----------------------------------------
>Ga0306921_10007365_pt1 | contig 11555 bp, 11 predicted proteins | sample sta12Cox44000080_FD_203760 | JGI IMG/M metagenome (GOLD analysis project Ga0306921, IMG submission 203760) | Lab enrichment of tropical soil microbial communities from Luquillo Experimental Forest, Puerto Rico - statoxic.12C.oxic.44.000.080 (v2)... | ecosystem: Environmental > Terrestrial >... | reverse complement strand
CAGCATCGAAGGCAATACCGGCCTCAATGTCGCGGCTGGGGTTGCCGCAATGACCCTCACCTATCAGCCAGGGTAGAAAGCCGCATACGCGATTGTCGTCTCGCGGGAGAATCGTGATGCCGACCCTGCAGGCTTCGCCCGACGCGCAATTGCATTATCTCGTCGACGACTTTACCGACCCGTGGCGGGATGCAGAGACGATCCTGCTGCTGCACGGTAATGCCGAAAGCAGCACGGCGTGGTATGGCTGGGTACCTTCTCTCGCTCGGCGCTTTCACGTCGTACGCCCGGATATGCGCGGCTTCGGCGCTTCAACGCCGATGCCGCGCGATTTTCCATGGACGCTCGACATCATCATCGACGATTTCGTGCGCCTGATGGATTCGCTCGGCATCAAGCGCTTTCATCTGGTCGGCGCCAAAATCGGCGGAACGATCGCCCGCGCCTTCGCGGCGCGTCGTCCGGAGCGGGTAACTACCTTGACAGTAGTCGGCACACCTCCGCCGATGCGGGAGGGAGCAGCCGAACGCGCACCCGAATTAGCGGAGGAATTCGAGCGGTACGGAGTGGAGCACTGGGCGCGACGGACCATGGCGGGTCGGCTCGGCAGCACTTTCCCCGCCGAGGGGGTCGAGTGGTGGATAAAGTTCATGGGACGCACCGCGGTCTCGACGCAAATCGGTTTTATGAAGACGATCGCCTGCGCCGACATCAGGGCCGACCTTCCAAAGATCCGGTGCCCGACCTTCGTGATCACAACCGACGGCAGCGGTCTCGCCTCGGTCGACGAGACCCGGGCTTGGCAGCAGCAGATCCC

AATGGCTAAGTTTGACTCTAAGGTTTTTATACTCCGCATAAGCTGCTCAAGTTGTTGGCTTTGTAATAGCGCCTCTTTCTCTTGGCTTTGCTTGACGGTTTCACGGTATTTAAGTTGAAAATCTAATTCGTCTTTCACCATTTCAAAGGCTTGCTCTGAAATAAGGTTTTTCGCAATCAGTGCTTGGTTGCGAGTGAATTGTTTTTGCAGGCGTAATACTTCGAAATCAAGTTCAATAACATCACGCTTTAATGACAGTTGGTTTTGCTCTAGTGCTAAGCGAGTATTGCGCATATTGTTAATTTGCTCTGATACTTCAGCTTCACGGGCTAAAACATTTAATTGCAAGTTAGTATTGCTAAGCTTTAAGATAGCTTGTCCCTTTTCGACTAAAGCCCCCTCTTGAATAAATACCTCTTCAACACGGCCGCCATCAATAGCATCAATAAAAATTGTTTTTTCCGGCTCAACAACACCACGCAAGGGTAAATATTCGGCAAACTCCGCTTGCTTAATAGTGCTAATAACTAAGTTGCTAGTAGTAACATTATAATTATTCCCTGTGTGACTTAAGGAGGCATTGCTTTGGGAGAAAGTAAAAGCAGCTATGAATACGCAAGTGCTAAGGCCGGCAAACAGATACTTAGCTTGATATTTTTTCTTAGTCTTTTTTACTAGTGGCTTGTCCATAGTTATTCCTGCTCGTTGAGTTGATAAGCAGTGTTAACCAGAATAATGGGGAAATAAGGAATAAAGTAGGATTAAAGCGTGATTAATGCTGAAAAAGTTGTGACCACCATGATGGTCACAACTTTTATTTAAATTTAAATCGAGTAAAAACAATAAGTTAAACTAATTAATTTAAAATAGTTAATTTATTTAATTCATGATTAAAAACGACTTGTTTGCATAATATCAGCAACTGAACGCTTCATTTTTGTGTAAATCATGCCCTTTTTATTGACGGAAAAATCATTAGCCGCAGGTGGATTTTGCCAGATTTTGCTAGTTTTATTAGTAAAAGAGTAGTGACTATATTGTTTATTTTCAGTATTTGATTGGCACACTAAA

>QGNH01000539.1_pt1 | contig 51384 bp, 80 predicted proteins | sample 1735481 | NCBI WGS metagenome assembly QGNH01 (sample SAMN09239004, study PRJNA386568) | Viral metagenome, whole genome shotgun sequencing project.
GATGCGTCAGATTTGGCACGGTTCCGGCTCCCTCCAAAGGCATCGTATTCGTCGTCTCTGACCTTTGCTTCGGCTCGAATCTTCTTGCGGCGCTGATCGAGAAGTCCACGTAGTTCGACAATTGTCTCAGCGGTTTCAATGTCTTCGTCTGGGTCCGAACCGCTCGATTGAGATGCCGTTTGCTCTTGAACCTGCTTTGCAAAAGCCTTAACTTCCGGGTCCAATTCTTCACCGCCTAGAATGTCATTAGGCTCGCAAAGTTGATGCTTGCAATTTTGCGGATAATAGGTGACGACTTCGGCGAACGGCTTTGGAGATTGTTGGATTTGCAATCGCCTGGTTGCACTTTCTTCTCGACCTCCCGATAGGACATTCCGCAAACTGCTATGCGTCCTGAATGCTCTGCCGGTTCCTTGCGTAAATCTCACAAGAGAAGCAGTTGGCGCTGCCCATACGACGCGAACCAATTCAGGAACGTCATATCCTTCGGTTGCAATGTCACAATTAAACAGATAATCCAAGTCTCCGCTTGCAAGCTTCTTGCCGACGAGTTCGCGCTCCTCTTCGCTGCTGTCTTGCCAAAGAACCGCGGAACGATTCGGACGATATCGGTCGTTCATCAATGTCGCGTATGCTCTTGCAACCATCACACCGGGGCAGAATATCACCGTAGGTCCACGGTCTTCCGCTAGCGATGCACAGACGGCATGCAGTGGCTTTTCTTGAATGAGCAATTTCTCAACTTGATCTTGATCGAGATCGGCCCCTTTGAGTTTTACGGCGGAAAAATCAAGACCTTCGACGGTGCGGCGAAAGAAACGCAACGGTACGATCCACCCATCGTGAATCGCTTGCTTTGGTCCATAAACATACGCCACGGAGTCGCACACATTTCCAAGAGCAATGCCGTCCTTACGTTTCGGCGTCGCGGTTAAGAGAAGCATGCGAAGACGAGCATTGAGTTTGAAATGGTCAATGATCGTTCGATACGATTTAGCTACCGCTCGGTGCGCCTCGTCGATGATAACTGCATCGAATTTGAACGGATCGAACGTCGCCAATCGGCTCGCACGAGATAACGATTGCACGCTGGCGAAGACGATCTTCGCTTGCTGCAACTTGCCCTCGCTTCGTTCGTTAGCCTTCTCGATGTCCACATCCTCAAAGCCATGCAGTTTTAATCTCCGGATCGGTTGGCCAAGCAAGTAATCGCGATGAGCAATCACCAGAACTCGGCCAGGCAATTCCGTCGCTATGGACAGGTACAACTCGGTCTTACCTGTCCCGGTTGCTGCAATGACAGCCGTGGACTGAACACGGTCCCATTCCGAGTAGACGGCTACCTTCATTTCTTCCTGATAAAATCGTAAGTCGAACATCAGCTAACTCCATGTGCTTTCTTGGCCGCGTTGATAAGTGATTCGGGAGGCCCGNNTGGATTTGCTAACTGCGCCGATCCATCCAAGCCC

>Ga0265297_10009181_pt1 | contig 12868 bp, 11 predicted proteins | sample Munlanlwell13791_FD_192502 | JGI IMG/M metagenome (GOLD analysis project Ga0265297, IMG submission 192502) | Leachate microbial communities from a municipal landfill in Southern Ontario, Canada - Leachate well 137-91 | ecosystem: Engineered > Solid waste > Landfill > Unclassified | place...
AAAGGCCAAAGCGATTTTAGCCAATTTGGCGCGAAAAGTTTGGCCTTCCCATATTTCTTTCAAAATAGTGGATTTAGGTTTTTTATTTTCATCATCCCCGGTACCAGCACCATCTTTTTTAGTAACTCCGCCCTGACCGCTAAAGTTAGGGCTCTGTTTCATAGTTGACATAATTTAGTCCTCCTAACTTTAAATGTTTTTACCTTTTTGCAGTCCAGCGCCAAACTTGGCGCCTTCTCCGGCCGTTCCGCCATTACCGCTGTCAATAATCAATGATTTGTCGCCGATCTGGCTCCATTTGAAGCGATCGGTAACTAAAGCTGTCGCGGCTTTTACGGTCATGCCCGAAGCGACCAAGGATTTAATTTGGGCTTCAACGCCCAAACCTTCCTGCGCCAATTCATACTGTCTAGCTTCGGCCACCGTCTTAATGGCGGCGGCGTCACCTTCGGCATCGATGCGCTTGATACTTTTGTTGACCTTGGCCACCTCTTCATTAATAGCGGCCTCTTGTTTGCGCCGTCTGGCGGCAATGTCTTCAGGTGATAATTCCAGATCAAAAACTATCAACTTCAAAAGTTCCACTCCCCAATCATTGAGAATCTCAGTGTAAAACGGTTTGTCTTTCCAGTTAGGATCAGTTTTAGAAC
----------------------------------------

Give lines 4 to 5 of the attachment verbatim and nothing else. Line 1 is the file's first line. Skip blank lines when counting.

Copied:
>QGNH01000539.1_pt1 | contig 51384 bp, 80 predicted proteins | sample 1735481 | NCBI WGS metagenome assembly QGNH01 (sample SAMN09239004, study PRJNA386568) | Viral metagenome, whole genome shotgun sequencing project.
GATGCGTCAGATTTGGCACGGTTCCGGCTCCCTCCAAAGGCATCGTATTCGTCGTCTCTGACCTTTGCTTCGGCTCGAATCTTCTTGCGGCGCTGATCGAGAAGTCCACGTAGTTCGACAATTGTCTCAGCGGTTTCAATGTCTTCGTCTGGGTCCGAACCGCTCGATTGAGATGCCGTTTGCTCTTGAACCTGCTTTGCAAAAGCCTTAACTTCCGGGTCCAATTCTTCACCGCCTAGAATGTCATTAGGCTCGCAAAGTTGATGCTTGCAATTTTGCGGATAATAGGTGACGACTTCGGCGAACGGCTTTGGAGATTGTTGGATTTGCAATCGCCTGGTTGCACTTTCTTCTCGACCTCCCGATAGGACATTCCGCAAACTGCTATGCGTCCTGAATGCTCTGCCGGTTCCTTGCGTAAATCTCACAAGAGAAGCAGTTGGCGCTGCCCATACGACGCGAACCAATTCAGGAACGTCATATCCTTCGGTTGCAATGTCACAATTAAACAGATAATCCAAGTCTCCGCTTGCAAGCTTCTTGCCGACGAGTTCGCGCTCCTCTTCGCTGCTGTCTTGCCAAAGAACCGCGGAACGATTCGGACGATATCGGTCGTTCATCAATGTCGCGTATGCTCTTGCAACCATCACACCGGGGCAGAATATCACCGTAGGTCCACGGTCTTCCGCTAGCGATGCACAGACGGCATGCAGTGGCTTTTCTTGAATGAGCAATTTCTCAACTTGATCTTGATCGAGATCGGCCCCTTTGAGTTTTACGGCGGAAAAATCAAGACCTTCGACGGTGCGGCGAAAGAAACGCAACGGTACGATCCACCCATCGTGAATCGCTTGCTTTGGTCCATAAACATACGCCACGGAGTCGCACACATTTCCAAGAGCAATGCCGTCCTTACGTTTCGGCGTCGCGGTTAAGAGAAGCATGCGAAGACGAGCATTGAGTTTGAAATGGTCAATGATCGTTCGATACGATTTAGCTACCGCTCGGTGCGCCTCGTCGATGATAACTGCATCGAATTTGAACGGATCGAACGTCGCCAATCGGCTCGCACGAGATAACGATTGCACGCTGGCGAAGACGATCTTCGCTTGCTGCAACTTGCCCTCGCTTCGTTCGTTAGCCTTCTCGATGTCCACATCCTCAAAGCCATGCAGTTTTAATCTCCGGATCGGTTGGCCAAGCAAGTAATCGCGATGAGCAATCACCAGAACTCGGCCAGGCAATTCCGTCGCTATGGACAGGTACAACTCGGTCTTACCTGTCCCGGTTGCTGCAATGACAGCCGTGGACTGAACACGGTCCCATTCCGAGTAGACGGCTACCTTCATTTCTTCCTGATAAAATCGTAAGTCGAACATCAGCTAACTCCATGTGCTTTCTTGGCCGCGTTGATAAGTGATTCGGGAGGCCCGNNTGGATTTGCTAACTGCGCCGATCCATCCAAGCCC